Definition of bespoke in US English:

bespoke

adjective

British
  • 1Made for a particular customer or user.

    ‘a bespoke suit’
    ‘bespoke kitchens’
    ‘bespoke software systems’
    ‘group tours and bespoke itineraries’
    • ‘A bespoke suit, on the other hand, is made from scratch, and designed to your liking and specifications.’
    • ‘The firm does not design bespoke software, but develops broadly based systems to which features can be added or removed as required.’
    • ‘A bespoke suit really does cover flaws perfectly.’
    • ‘The majority of his customers are either those looking for a bespoke suit or those with unusual measurements, who struggle to find something to fit.’
    • ‘Individual customers would order a vehicle to suit their requirements - a bit like a bespoke suit.’
    • ‘The firm, one of the oldest manufacturers in York, was established 110 years ago, and has been building bespoke natural wood veneer furniture ever since, concentrating largely on the office market.’
    • ‘A latter-day dandy, he was renowned as much for his cut-glass vowels as for his Savile Row suits, bespoke shirts and handmade brogues.’
    • ‘It belongs to the new order of complex bespoke systems in which every structural and cladding component is unique.’
    • ‘The bespoke leather sofas were ordered and hand-made in Portugal.’
    • ‘But surely he can't afford bespoke suits on the £25,000 a year he takes as the average skilled workers wage.’
    • ‘At 57, he has the same feel as one of the bespoke suits he used to sell - conservative and understated but with a quality that speaks for itself.’
    • ‘A bespoke suit will wear well and hold its cut for years.’
    • ‘The desire here was not so much to wear a bespoke suit as to find out how much one costs.’
    • ‘Of course the situation is totally different for bespoke suits, where supply is limited by work capacity!’
    • ‘If your body shape varies from the ‘normal’ then a bespoke suit or two is certainly worth the investment.’
    • ‘Its home-based design development will be expanded and sufficient printing capacity retained to concentrate on short print runs and bespoke orders from restoration projects.’
    • ‘Although you can't order a bespoke unit, the design of the existing models is flexible.’
    • ‘At that point, you may as well consider ordering a bespoke suit.’
    • ‘Their son, also named Alexander, took over in 1974 and has seen the trade in bespoke suits decline ever since.’
    • ‘A bespoke design can be the best solution if you have an awkward space or want to use unusual materials.’
    1. 1.1 Making or selling bespoke goods, especially clothing.
      ‘bespoke tailors’
      • ‘There is such a shortage of bespoke tailors in Britain that shops based in London's exclusive Savile Row ask him to create suits at his factory for some of their most famous clients.’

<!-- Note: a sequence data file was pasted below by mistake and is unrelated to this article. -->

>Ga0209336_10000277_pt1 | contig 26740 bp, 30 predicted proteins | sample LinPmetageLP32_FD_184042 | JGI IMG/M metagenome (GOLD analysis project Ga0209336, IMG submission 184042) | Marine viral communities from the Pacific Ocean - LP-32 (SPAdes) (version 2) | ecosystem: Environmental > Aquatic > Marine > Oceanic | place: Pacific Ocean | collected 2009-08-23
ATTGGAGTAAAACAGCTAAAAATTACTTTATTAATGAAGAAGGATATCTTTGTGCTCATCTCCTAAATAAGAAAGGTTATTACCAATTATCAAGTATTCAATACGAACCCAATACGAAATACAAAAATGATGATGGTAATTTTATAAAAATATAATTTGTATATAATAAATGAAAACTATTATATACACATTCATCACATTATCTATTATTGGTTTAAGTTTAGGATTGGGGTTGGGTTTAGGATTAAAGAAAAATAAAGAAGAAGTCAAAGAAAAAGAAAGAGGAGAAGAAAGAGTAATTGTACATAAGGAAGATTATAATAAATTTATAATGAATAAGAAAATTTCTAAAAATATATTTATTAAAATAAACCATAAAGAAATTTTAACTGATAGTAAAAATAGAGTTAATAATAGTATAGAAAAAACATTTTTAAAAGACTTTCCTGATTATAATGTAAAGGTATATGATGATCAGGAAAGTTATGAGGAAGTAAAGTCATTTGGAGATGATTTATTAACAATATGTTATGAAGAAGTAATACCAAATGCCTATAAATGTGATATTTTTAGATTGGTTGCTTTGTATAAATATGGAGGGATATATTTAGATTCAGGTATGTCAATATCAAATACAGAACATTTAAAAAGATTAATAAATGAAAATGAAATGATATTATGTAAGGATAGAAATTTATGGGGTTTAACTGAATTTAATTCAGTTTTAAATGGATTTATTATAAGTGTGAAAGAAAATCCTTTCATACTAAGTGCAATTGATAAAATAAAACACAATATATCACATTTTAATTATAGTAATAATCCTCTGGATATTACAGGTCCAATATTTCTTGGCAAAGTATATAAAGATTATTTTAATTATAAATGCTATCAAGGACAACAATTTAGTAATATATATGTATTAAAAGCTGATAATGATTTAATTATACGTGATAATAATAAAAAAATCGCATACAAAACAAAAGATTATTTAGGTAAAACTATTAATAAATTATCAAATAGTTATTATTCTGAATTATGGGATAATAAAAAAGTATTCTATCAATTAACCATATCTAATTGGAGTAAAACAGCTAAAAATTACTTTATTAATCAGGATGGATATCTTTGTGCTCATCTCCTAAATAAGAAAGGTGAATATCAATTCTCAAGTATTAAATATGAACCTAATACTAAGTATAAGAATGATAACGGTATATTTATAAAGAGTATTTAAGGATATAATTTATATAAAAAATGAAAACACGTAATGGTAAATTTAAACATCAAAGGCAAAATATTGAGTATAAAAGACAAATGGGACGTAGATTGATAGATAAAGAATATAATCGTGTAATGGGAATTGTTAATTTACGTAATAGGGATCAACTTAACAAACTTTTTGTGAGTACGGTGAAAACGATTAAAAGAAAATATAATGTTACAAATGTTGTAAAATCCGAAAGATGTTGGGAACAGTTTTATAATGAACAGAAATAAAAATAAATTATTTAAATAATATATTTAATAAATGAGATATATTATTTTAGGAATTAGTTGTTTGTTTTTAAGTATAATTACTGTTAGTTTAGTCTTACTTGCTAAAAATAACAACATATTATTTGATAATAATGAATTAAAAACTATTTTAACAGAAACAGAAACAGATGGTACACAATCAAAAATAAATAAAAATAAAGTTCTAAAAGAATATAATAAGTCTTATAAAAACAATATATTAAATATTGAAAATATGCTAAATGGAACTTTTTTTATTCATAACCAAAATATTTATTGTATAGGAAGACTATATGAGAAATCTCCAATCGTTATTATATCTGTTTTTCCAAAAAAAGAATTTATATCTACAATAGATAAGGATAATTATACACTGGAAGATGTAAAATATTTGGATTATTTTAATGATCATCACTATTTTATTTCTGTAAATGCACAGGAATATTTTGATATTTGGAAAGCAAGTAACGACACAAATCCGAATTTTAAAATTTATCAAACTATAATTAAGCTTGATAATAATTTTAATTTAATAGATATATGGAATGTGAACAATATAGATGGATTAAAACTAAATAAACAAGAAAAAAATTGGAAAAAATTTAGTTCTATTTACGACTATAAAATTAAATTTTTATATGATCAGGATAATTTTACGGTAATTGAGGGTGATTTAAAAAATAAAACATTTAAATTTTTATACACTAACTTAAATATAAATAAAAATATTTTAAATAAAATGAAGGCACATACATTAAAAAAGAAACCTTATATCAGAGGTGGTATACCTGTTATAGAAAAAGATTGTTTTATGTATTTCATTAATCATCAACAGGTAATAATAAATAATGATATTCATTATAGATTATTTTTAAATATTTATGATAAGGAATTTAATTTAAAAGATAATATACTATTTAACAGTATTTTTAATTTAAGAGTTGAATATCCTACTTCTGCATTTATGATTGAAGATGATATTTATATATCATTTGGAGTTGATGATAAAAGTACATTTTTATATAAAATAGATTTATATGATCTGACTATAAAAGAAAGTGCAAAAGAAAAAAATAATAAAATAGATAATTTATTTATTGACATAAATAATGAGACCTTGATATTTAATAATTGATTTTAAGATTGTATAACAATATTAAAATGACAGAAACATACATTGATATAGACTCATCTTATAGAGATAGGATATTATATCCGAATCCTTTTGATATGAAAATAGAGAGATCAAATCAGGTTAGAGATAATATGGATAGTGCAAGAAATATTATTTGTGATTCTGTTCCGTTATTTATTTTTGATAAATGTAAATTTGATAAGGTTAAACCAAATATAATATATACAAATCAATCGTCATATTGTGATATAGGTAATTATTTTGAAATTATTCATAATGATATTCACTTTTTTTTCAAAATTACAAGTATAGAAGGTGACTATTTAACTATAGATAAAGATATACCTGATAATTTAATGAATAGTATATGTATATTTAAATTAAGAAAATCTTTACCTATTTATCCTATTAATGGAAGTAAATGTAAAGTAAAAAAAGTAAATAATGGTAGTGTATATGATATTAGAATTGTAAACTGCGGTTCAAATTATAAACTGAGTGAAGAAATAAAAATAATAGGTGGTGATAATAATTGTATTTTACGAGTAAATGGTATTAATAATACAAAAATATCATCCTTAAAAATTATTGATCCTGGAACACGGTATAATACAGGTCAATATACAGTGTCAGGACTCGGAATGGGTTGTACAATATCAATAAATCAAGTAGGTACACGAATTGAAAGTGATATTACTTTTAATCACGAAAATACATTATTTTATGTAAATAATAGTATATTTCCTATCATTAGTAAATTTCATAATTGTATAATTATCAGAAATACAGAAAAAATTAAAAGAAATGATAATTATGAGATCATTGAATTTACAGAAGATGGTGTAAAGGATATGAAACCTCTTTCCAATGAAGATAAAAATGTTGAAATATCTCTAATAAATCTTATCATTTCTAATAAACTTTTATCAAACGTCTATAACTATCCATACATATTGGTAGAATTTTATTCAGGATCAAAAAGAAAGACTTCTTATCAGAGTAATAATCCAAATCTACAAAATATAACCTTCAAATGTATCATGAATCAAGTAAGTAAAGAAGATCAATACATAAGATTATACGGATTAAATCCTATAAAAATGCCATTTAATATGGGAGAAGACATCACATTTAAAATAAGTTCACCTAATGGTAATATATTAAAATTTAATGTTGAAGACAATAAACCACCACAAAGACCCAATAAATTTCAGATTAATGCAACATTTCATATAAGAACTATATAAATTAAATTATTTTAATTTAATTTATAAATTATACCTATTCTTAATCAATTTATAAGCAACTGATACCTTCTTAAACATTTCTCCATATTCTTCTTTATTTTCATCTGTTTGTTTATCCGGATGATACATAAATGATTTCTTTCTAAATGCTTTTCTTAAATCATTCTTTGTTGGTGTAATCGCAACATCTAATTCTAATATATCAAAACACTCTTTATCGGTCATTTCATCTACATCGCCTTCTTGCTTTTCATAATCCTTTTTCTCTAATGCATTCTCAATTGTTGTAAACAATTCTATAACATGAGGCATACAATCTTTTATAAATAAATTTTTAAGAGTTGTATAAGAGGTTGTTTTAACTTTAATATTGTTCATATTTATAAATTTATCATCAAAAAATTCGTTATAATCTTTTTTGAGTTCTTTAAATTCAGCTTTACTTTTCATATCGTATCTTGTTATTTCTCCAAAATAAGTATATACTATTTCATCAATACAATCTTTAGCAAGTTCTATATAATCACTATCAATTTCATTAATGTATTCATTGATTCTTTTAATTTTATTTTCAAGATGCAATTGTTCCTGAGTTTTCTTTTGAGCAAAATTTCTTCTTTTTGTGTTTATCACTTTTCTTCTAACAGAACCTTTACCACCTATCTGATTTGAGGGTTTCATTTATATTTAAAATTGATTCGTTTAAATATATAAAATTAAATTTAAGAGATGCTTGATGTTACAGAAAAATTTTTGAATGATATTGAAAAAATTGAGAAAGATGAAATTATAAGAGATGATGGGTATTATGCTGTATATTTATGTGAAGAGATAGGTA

• ‘It takes a highly skilled bespoke craftsman 3-hours to paint a single, 6-metre long coachline’
      • ‘I know this because I have my very own bespoke tailor - but not of the Savile Row variety.’
      • ‘Gerard, a bespoke tailor with 52 years of experience in the trade, started chalking cloth again.’
      • ‘Her husband of five years is a bespoke tailor with a client base stretching across Europe and North America.’
      • ‘Unlike the bespoke tailor who will use the collar/sleeve as a guide to build the chest and the girth of the shirt, most online sites take an estimate.’
      • ‘Would it not be more original to have a suit made by a designer from home, or a bespoke tailor from your town?’
      • ‘I am a forty-year maker of musical instruments, aircraft, sailboats, and I have always worked as a professional bespoke craftsman.’
      • ‘Tom, my bespoke English tailor friend, talks about the history of his 100-year-old cutting shears.’
      • ‘And let's say, not too long ago, you called up my bespoke Savile Row tailor friend and booked an appointment because you wanted a new suit.’
      • ‘With such sartorial concessions not available any longer, men of the new millennium need to refer to good bespoke tailors or salesmen retailers to find out how long the tie should hang.’
      • ‘I passed bespoke tailors and furriers with 'liquidacion' painted across the windows, bored shop assistants watching children pick over the garbage outside.’
      • ‘You may be interested in the blog of a bespoke tailor that appeared a little while back.’
      • ‘He recruits the services of a bespoke English tailor who has apparently made the leap from Saville Row to Panama to make suits for the rich and powerful.’
      • ‘From idea to realization, as a bespoke craftsman boatbuilder I would be happy to take on your project.’

Origin

Mid 18th century: past participle of bespeak.

Pronunciation

bespoke

/bəˈspōk//bəˈspoʊk/